Talked to my aunt in Albuquerque who can't grow dill and who has cats that have never experienced the joys of valerian. I went out to harvest dry some dill ---I know what she will be getting for the holidays this year.

JULY 23 ~ More rain---this is the peak ofthe herb harvest season--lesson learned: never let a sunny day go to waste. Once a plant is past its best, it is too late and a few days rain can make all the difference.  I salvaged this day by processing unused oils into salves. I am really glad I bought the dehydrator, because most plants would have a very hard time drying in my herb shed this humid, rainy summer.

JULY 24 ~ The rain has kept me from mowing for 3 weeks. In that time, "weeds" have gotten really tall and some, like milkweed, are starting to bloom. so, today, when I mowed, I decided to leave little islands of chicory, milkweed, mallow, queen Ann's Lace all over the yard. Earlier in the season, this would not be practical or appreciated--it would have looked like a really sloppy mowed lawn--but now, in full bloom--it looks like they were planted there on purpose. I do admit it was REALLY hot/humid and I wanted to get the mowingover with--so any shortcut was worth it--but, often times, even laziness has some rewards--and this was one. Aside form their beautiful flowers and scents, from a human perspective, milkweed is the only food source for monarch butterflies who are currently here laying eggs--so the fauna is appreciating my laziness as well. The chicory will finish blooming and then I can dig/dry the root for a coffee substitute/additive, make jelly with the Queen Ann's Lace flowers and salves with the mallow root.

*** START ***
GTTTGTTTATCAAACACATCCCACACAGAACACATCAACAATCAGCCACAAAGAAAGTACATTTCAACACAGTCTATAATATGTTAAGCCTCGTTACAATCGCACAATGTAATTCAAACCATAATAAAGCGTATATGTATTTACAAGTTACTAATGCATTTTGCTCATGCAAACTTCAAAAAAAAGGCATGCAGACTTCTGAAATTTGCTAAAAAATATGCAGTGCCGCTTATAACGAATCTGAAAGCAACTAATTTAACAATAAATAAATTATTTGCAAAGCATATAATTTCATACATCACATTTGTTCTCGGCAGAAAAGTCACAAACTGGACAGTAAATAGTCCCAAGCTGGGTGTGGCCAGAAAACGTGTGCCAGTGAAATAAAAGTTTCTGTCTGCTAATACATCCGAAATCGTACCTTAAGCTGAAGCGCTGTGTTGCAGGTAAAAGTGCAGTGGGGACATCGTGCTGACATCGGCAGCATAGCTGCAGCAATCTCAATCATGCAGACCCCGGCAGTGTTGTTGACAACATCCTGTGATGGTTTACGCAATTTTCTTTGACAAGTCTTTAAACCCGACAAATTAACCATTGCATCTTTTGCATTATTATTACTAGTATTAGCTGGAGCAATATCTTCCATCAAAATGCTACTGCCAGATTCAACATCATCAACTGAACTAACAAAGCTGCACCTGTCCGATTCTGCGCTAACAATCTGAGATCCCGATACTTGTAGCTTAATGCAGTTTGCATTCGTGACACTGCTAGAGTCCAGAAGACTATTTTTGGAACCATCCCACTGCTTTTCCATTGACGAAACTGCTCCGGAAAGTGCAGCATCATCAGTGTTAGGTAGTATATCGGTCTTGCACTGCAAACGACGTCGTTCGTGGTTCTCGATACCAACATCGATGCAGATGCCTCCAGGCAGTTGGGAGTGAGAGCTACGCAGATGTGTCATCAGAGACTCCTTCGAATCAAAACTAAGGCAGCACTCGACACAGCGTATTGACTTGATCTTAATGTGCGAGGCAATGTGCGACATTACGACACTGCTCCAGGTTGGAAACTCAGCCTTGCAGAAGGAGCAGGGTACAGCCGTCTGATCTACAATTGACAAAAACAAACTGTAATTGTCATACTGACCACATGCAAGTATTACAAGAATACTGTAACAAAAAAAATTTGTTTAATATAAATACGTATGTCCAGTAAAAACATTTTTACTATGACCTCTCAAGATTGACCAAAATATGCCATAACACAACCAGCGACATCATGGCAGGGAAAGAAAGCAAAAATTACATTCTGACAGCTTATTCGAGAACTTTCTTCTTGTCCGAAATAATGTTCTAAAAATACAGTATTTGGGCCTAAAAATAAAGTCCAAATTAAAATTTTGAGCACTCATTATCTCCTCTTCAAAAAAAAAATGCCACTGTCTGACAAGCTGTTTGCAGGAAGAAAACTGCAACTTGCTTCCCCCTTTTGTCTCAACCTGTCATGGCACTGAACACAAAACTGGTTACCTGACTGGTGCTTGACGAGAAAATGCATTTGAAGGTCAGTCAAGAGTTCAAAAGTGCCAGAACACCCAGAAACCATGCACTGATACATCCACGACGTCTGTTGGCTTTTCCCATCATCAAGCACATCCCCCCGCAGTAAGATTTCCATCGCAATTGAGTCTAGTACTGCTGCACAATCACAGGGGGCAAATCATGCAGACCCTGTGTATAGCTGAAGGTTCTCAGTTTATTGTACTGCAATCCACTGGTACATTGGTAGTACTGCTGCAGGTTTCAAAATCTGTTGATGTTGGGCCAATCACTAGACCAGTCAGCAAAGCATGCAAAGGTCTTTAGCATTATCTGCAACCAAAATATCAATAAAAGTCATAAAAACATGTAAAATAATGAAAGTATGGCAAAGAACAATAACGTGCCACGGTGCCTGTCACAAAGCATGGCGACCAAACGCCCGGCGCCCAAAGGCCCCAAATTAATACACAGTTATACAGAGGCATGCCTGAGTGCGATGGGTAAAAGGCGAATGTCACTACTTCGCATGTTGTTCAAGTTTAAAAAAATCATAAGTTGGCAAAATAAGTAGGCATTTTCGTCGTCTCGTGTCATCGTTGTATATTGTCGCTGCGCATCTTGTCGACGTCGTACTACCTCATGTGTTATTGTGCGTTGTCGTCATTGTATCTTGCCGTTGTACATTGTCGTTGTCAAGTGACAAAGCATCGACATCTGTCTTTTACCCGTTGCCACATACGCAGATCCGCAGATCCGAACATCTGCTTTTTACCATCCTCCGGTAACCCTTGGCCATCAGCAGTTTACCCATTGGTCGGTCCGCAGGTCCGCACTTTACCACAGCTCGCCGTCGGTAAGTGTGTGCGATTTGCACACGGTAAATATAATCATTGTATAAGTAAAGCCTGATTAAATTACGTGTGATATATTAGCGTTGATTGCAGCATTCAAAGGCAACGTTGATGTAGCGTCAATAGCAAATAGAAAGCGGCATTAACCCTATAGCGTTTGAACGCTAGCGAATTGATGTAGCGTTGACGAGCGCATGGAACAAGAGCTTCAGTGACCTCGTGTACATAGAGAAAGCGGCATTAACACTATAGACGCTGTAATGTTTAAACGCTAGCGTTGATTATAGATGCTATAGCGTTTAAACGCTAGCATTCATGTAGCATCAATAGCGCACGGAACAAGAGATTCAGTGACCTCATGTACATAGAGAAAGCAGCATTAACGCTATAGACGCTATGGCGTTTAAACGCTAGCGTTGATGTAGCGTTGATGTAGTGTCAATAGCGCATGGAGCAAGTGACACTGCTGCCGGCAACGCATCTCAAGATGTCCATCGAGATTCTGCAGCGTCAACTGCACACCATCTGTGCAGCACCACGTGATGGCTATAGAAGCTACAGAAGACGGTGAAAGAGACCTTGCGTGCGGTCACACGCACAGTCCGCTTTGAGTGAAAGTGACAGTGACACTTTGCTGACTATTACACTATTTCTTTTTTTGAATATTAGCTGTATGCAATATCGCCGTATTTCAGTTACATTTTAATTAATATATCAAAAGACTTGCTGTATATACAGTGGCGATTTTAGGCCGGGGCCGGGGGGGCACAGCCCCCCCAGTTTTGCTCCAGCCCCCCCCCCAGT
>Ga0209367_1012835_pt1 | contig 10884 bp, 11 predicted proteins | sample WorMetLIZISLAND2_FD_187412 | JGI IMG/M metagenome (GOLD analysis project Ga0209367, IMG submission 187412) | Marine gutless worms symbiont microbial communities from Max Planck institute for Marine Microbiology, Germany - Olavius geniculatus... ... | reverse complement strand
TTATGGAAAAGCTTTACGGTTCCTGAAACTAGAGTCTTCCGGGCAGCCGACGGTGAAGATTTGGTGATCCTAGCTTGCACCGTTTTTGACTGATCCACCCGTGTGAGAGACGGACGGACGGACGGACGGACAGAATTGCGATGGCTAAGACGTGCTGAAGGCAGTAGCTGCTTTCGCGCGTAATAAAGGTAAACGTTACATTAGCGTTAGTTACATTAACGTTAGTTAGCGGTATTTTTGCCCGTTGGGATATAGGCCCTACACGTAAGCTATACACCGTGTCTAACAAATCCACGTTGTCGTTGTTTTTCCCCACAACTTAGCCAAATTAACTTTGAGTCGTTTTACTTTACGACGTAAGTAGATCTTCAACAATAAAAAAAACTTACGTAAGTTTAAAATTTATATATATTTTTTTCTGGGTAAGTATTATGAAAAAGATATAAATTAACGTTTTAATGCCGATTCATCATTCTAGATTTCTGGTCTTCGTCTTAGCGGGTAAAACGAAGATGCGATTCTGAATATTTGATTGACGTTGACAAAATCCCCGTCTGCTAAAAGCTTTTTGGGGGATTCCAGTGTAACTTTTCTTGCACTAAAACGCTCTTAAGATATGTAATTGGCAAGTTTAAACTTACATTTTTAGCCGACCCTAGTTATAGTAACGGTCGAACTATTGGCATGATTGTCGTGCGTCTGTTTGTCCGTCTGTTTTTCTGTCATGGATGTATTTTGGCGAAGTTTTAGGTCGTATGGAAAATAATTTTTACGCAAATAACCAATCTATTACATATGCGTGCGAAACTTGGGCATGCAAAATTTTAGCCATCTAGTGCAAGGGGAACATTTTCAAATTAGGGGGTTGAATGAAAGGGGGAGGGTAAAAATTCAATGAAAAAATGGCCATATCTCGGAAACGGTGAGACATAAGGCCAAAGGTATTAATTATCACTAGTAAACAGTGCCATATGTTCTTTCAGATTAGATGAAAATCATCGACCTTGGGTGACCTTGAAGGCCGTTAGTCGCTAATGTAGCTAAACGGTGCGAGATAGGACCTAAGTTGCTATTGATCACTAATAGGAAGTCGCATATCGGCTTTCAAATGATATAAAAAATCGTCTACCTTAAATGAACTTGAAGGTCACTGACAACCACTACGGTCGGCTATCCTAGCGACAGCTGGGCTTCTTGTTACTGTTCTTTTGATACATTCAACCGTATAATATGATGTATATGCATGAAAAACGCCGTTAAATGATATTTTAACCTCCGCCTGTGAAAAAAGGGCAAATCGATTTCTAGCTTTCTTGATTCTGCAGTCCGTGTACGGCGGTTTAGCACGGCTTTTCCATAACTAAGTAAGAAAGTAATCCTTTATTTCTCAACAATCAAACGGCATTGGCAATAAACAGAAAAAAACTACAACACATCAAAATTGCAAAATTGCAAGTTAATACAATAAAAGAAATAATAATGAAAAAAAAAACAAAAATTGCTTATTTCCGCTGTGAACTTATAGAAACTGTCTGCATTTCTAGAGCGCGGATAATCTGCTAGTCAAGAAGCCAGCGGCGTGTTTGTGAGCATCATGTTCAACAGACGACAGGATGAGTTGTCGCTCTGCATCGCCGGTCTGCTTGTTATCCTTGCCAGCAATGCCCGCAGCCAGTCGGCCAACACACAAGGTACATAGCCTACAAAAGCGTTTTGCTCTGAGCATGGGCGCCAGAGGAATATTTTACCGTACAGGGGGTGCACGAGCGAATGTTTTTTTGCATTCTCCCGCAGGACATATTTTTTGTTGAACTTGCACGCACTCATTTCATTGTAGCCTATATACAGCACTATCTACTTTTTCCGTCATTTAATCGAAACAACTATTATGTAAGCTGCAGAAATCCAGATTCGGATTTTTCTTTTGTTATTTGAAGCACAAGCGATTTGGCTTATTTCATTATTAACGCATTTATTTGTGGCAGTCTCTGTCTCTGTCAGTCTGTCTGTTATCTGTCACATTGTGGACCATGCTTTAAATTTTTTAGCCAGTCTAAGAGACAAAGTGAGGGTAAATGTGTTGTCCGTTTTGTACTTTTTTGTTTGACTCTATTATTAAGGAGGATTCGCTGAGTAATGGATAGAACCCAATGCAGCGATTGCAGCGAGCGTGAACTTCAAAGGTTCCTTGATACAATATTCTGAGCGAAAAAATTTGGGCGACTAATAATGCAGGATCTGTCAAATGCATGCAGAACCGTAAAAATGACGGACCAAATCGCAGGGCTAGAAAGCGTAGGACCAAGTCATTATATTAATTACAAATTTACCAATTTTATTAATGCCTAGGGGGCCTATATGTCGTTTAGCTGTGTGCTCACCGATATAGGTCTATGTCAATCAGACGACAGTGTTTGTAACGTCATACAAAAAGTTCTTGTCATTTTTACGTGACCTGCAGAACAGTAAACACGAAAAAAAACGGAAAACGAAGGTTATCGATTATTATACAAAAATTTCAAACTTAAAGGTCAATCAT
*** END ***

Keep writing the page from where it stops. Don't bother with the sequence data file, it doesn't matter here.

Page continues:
JULY 26 ~ Last of the raspberries are coming ripe, last of the peas harvested and the last garlic scapes were cut--this is the beginning of the short lull before all the produce in the garden comes to harvest. I am getting a straggling of squash and tomatoes, but most things are just a week or so away from exploding and overwhelming me. Herbs are behaving similarly....I cut back the tansy and yarrow in hopes of a second harvest next month and many things like chickweed are simply done--but the chicory, balm, ground ivy, mallow are everywhere and the plenty more "weeds" are coming ripe in the next few weeks. Early August will be BUSY.